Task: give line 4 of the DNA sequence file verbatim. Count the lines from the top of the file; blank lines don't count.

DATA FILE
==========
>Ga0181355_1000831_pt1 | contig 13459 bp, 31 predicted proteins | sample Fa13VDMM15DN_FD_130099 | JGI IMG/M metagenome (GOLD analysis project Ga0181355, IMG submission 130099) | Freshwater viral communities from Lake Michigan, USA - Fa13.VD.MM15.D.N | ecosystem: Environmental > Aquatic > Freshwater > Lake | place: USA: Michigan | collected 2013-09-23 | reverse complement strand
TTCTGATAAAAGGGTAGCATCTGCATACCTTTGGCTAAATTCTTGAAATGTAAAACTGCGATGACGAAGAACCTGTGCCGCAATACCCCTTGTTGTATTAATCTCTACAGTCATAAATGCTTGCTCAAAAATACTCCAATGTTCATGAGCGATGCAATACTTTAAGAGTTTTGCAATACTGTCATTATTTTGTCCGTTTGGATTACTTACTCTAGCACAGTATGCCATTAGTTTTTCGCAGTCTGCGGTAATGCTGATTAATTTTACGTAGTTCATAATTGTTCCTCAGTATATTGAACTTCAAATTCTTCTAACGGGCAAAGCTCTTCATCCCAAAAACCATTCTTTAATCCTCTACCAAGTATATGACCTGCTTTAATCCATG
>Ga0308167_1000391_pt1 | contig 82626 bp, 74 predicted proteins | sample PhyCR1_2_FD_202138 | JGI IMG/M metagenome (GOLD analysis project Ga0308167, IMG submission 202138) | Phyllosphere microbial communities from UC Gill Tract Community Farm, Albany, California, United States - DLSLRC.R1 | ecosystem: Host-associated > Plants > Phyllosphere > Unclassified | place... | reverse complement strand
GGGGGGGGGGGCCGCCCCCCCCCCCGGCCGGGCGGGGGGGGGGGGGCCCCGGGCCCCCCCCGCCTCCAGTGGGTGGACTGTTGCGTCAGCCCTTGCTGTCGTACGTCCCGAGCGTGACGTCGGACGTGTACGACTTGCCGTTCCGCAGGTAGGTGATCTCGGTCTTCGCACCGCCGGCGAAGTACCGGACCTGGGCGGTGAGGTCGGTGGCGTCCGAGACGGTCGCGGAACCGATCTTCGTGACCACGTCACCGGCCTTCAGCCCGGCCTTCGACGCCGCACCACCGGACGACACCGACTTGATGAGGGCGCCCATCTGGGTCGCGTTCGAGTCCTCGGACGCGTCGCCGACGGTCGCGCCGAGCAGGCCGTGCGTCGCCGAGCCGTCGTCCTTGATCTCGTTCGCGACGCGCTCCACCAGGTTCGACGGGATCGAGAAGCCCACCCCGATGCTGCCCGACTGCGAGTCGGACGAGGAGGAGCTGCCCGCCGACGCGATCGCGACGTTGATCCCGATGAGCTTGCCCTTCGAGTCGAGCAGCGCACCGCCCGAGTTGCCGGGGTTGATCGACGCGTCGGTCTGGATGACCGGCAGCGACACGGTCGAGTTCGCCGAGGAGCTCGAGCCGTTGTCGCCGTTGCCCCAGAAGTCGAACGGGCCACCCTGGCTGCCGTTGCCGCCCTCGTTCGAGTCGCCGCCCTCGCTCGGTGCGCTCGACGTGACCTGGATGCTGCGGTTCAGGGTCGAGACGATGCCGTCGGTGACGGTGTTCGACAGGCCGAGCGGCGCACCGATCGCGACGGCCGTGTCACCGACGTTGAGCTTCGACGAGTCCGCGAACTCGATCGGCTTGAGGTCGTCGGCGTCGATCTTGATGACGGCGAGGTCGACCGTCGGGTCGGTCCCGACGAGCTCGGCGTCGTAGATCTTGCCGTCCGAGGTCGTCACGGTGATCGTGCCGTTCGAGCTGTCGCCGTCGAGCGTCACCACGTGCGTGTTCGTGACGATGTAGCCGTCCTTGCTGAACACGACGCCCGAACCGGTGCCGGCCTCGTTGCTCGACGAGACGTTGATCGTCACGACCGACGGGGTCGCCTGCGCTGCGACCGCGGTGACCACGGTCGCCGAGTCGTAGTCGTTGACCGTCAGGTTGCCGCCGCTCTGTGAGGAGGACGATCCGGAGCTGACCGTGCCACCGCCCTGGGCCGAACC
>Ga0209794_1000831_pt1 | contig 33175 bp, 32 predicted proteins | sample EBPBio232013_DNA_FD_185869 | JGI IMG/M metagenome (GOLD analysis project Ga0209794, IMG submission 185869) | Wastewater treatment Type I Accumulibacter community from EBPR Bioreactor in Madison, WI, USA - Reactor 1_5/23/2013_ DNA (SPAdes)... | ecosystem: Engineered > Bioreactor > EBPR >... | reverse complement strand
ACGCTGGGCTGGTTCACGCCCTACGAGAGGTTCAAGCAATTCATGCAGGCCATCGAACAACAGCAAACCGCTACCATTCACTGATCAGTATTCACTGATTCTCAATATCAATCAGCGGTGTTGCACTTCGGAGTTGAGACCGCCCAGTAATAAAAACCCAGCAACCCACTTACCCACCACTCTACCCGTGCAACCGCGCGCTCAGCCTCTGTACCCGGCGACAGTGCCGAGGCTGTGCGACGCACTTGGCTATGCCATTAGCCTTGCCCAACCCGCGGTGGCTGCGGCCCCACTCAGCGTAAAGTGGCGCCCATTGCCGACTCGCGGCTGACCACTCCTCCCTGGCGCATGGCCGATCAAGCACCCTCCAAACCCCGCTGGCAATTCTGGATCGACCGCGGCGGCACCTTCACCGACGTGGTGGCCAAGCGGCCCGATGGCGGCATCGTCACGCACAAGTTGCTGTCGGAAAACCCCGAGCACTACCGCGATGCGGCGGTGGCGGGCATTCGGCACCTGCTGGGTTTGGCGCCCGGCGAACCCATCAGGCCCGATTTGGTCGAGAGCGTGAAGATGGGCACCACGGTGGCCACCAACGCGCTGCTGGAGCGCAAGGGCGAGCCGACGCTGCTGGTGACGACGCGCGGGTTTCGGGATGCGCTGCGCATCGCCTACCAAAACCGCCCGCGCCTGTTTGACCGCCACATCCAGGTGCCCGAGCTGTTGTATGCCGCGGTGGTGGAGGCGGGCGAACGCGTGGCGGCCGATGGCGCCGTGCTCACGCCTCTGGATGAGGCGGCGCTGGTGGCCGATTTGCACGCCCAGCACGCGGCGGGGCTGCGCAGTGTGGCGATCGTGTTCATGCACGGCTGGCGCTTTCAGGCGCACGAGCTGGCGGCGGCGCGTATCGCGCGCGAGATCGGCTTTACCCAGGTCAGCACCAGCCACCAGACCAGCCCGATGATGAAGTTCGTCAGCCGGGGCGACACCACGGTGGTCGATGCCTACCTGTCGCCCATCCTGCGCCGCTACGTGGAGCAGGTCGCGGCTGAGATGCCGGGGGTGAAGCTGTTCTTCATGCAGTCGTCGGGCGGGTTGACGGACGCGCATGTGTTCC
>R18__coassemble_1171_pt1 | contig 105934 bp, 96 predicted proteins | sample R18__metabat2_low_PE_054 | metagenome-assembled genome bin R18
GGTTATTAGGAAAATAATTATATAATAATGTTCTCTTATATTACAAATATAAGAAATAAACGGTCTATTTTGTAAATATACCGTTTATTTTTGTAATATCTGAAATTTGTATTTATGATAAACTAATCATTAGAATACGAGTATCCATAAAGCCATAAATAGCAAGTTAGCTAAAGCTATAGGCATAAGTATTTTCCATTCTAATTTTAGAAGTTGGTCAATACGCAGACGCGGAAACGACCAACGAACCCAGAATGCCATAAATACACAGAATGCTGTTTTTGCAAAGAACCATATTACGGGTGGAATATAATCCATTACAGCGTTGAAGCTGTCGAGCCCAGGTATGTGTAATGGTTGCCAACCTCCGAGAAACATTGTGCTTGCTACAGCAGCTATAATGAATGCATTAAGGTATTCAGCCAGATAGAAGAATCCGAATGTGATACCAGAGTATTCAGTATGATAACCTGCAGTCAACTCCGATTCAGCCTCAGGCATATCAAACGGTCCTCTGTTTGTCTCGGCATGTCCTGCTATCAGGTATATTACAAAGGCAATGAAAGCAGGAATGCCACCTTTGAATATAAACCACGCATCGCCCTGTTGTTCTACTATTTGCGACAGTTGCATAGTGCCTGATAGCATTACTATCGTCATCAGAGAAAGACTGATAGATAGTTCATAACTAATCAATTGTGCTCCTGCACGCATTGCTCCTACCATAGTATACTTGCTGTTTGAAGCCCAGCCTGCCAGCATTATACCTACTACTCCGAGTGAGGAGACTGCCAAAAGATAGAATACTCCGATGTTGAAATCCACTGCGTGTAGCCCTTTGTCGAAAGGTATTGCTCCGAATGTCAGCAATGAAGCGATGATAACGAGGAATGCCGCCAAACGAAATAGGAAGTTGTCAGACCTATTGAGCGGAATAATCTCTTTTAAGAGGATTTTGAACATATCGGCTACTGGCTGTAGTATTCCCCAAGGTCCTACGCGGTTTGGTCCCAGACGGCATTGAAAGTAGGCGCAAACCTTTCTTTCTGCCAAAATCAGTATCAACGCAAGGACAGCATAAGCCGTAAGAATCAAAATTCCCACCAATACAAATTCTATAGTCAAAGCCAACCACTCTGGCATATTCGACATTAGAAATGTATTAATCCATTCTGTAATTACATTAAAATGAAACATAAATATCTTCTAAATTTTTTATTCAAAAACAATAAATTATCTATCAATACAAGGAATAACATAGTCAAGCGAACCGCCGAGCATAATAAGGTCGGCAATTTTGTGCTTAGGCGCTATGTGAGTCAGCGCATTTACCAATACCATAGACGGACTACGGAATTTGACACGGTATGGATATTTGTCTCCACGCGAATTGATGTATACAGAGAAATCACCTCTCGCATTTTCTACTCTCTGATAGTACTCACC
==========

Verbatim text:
GGGGGGGGGGGCCGCCCCCCCCCCCGGCCGGGCGGGGGGGGGGGGGCCCCGGGCCCCCCCCGCCTCCAGTGGGTGGACTGTTGCGTCAGCCCTTGCTGTCGTACGTCCCGAGCGTGACGTCGGACGTGTACGACTTGCCGTTCCGCAGGTAGGTGATCTCGGTCTTCGCACCGCCGGCGAAGTACCGGACCTGGGCGGTGAGGTCGGTGGCGTCCGAGACGGTCGCGGAACCGATCTTCGTGACCACGTCACCGGCCTTCAGCCCGGCCTTCGACGCCGCACCACCGGACGACACCGACTTGATGAGGGCGCCCATCTGGGTCGCGTTCGAGTCCTCGGACGCGTCGCCGACGGTCGCGCCGAGCAGGCCGTGCGTCGCCGAGCCGTCGTCCTTGATCTCGTTCGCGACGCGCTCCACCAGGTTCGACGGGATCGAGAAGCCCACCCCGATGCTGCCCGACTGCGAGTCGGACGAGGAGGAGCTGCCCGCCGACGCGATCGCGACGTTGATCCCGATGAGCTTGCCCTTCGAGTCGAGCAGCGCACCGCCCGAGTTGCCGGGGTTGATCGACGCGTCGGTCTGGATGACCGGCAGCGACACGGTCGAGTTCGCCGAGGAGCTCGAGCCGTTGTCGCCGTTGCCCCAGAAGTCGAACGGGCCACCCTGGCTGCCGTTGCCGCCCTCGTTCGAGTCGCCGCCCTCGCTCGGTGCGCTCGACGTGACCTGGATGCTGCGGTTCAGGGTCGAGACGATGCCGTCGGTGACGGTGTTCGACAGGCCGAGCGGCGCACCGATCGCGACGGCCGTGTCACCGACGTTGAGCTTCGACGAGTCCGCGAACTCGATCGGCTTGAGGTCGTCGGCGTCGATCTTGATGACGGCGAGGTCGACCGTCGGGTCGGTCCCGACGAGCTCGGCGTCGTAGATCTTGCCGTCCGAGGTCGTCACGGTGATCGTGCCGTTCGAGCTGTCGCCGTCGAGCGTCACCACGTGCGTGTTCGTGACGATGTAGCCGTCCTTGCTGAACACGACGCCCGAACCGGTGCCGGCCTCGTTGCTCGACGAGACGTTGATCGTCACGACCGACGGGGTCGCCTGCGCTGCGACCGCGGTGACCACGGTCGCCGAGTCGTAGTCGTTGACCGTCAGGTTGCCGCCGCTCTGTGAGGAGGACGATCCGGAGCTGACCGTGCCACCGCCCTGGGCCGAACC